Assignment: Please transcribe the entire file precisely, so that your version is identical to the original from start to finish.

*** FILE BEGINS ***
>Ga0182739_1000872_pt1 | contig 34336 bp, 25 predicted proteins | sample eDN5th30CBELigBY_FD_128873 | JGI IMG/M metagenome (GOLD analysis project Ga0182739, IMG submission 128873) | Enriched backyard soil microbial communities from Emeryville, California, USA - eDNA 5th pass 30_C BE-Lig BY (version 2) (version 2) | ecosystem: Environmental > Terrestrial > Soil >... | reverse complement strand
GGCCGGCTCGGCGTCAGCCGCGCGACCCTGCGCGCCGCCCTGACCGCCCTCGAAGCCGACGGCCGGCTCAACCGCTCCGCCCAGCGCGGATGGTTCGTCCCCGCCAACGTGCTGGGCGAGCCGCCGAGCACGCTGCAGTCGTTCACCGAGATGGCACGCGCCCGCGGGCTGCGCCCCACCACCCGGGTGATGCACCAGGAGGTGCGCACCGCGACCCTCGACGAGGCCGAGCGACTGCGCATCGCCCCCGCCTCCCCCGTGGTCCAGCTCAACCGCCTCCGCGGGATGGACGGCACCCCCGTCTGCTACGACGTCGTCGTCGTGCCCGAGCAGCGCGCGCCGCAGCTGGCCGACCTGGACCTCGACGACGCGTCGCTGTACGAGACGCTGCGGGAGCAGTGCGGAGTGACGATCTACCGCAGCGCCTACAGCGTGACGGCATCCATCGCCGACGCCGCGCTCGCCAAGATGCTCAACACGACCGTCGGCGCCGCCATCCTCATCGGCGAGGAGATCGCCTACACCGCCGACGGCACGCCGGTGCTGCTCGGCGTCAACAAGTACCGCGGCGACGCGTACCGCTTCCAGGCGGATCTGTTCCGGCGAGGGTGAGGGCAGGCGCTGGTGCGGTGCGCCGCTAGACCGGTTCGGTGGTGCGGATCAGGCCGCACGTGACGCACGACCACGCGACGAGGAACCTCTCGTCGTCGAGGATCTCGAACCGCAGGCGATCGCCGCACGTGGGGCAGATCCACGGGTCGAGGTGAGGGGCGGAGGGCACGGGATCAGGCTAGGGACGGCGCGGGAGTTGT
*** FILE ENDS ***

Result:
>Ga0182739_1000872_pt1 | contig 34336 bp, 25 predicted proteins | sample eDN5th30CBELigBY_FD_128873 | JGI IMG/M metagenome (GOLD analysis project Ga0182739, IMG submission 128873) | Enriched backyard soil microbial communities from Emeryville, California, USA - eDNA 5th pass 30_C BE-Lig BY (version 2) (version 2) | ecosystem: Environmental > Terrestrial > Soil >... | reverse complement strand
GGCCGGCTCGGCGTCAGCCGCGCGACCCTGCGCGCCGCCCTGACCGCCCTCGAAGCCGACGGCCGGCTCAACCGCTCCGCCCAGCGCGGATGGTTCGTCCCCGCCAACGTGCTGGGCGAGCCGCCGAGCACGCTGCAGTCGTTCACCGAGATGGCACGCGCCCGCGGGCTGCGCCCCACCACCCGGGTGATGCACCAGGAGGTGCGCACCGCGACCCTCGACGAGGCCGAGCGACTGCGCATCGCCCCCGCCTCCCCCGTGGTCCAGCTCAACCGCCTCCGCGGGATGGACGGCACCCCCGTCTGCTACGACGTCGTCGTCGTGCCCGAGCAGCGCGCGCCGCAGCTGGCCGACCTGGACCTCGACGACGCGTCGCTGTACGAGACGCTGCGGGAGCAGTGCGGAGTGACGATCTACCGCAGCGCCTACAGCGTGACGGCATCCATCGCCGACGCCGCGCTCGCCAAGATGCTCAACACGACCGTCGGCGCCGCCATCCTCATCGGCGAGGAGATCGCCTACACCGCCGACGGCACGCCGGTGCTGCTCGGCGTCAACAAGTACCGCGGCGACGCGTACCGCTTCCAGGCGGATCTGTTCCGGCGAGGGTGAGGGCAGGCGCTGGTGCGGTGCGCCGCTAGACCGGTTCGGTGGTGCGGATCAGGCCGCACGTGACGCACGACCACGCGACGAGGAACCTCTCGTCGTCGAGGATCTCGAACCGCAGGCGATCGCCGCACGTGGGGCAGATCCACGGGTCGAGGTGAGGGGCGGAGGGCACGGGATCAGGCTAGGGACGGCGCGGGAGTTGT